Encouraging words to improve employee relationships
Inspiring leaders are often thought to possess a certain “X” factor that inspires others to be their best selves on the job: Maybe they radiate an infectious energy, have an undeniable presence that commands respect—or maybe they simply listen far more than they talk.
While all those behaviors have been linked to successful leaders, the seemingly benign phrases you may rattle off daily have an equal impact on your staff’s perspective of their jobs and their relationship with you.
Here are three simple phrases to incorporate into your employee conversations to motivate, deepen engagement and build trust.
1. “I’ll follow up with you on this no later than X date and time.”
As a manager, you likely have any number of questions or deliverables waiting for your clarification and direction from employees, vendors, peers, clients and your superiors.
But from your employees’ perspective, their questions or concerns are the most pressing issues.
In fact, every moment that passes without your attention or direction is more likely to make them feel anxious, not empowered to do their job, ignored and undervalued.
When employees have a challenge or concern that requires your response or involvement, set expectations about how the issue will be handled upfront: Let them know that you will get back to them with an answer by a specific date and time of day. When you provide this level of detail, you communicate that they are a priority you will fit into your schedule, provided they’ll allow you a reasonable time frame to give their issue the attention it deserves.
2. “This is the update on X—and this is what it means to our team.”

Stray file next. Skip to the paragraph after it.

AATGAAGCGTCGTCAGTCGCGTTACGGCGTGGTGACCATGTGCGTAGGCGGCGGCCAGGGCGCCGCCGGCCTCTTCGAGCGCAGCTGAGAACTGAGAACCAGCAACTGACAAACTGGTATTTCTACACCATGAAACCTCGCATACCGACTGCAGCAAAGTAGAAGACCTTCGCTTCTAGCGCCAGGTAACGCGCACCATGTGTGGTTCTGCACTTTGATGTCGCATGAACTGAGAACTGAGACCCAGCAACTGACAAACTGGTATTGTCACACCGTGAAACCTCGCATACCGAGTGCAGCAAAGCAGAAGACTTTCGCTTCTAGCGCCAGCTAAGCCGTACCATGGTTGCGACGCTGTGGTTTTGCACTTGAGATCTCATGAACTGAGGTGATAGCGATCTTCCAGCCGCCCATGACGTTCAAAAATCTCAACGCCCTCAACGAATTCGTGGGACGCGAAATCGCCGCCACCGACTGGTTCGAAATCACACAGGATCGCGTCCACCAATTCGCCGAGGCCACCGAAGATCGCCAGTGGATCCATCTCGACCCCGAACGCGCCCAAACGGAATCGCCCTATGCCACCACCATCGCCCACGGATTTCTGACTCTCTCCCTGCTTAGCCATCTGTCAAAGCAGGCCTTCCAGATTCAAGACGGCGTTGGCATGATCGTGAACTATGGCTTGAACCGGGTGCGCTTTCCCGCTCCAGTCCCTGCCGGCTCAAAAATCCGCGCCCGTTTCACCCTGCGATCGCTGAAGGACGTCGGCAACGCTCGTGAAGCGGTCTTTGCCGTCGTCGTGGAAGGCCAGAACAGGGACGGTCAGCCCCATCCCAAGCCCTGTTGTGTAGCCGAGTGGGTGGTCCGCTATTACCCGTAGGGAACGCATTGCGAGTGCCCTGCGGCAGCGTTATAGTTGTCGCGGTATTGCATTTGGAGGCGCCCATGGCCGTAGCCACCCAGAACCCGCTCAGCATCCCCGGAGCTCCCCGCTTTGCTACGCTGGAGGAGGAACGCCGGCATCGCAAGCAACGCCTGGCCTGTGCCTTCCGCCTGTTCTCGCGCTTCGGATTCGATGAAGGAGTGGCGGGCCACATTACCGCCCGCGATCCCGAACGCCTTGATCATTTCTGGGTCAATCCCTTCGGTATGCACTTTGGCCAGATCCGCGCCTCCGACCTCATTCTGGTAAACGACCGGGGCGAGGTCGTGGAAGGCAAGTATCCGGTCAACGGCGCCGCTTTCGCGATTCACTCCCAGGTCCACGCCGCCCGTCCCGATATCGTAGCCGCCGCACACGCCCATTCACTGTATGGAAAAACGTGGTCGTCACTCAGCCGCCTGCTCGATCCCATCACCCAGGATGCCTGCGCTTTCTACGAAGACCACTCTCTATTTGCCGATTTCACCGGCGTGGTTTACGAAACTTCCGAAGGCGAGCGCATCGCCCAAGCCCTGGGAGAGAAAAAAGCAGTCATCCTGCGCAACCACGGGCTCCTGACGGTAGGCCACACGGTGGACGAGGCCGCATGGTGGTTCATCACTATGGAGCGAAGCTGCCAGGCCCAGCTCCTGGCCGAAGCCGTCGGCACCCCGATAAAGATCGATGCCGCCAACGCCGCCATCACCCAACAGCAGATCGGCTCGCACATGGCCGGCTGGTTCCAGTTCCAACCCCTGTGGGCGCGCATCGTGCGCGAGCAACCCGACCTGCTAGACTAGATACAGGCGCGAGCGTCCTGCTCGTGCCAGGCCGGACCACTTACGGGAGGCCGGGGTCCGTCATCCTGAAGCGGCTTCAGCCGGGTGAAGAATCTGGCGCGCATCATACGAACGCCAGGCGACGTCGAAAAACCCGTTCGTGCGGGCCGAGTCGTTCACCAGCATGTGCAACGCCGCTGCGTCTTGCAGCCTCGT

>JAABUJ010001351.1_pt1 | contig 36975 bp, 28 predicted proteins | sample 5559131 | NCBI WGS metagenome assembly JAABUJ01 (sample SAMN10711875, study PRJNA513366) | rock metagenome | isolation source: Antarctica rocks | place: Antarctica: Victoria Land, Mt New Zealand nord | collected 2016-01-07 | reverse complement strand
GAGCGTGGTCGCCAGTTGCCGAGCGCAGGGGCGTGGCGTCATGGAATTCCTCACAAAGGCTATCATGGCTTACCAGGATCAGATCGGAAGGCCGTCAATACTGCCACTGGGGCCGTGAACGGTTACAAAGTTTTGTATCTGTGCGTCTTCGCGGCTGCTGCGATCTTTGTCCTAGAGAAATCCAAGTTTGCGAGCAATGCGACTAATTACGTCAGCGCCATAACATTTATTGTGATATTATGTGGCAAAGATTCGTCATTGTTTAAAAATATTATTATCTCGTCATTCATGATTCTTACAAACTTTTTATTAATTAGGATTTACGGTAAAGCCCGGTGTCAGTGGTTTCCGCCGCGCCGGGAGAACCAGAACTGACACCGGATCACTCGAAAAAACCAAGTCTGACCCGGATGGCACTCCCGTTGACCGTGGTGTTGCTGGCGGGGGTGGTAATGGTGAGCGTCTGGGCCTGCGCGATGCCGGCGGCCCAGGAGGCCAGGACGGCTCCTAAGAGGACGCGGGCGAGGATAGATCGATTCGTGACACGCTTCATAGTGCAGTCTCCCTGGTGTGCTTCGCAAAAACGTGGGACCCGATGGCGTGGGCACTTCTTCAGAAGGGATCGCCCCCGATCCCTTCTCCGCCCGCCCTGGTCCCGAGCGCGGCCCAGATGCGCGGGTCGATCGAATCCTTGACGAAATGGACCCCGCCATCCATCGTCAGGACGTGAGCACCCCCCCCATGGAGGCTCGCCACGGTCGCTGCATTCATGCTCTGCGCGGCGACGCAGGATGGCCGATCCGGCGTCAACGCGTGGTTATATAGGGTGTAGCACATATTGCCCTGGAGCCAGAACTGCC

Have you ever attended a corporate town hall, executive presentation, watched a political “state of the union” meeting on television or listened to an investor earnings conference call?
You may have noticed a remarkable difference in the audience’s energy from the time the speaker recaps the organization’s state of affairs and future strategy, to the beginning of the “Q&A” portion that invites audience participation. When audiences understand how any issue will directly impact their lives, they’re more invested in the topic at hand.
Engage your team similarly: Support information you share about client relationships, business priorities, strategy and general company happenings with a “so what” about how it will directly impact your team.
When you don’t put the onus on employees to ask how they’ll be affected, you’re more likely to get transparent reactions and immediate feedback about their feelings and concerns. When researchers at Cornell University studied the flow of information between employees and management, they found that 25% of the employees surveyed didn’t ask managers for more details, simply because they feared wasting the managers’ time.
3. “What am I not sharing that you want to know?”
Having an “open-door” policy or conducting employee satisfaction surveys are popular corporate engagement tactics, but employees need an anonymous and time-sensitive venue to share their concerns.
As Katie Burke, Hubspot’s vice president of culture and experience, recently explained to the American Marketing Association, an annual survey doesn’t tend to capture feedback at the critical moment that a company or manager could do something about the employee’s concerns or feelings—and it never gives employees insight into how their feedback was used or considered.
Likewise, an open-door policy requires the employees take a leap of faith that there won’t be consequences to the information they share.
Adopt a transparent system employees can rely on to ask questions of you anonymously—and have those questions answered quickly.
Whether you create a “comment box” that invites employees to anonymously put their concerns on paper, or you establish a blog to publish updates about company happenings and allow employees to comment anonymously based on what you share, you’ll improve communication and trust among your entire team.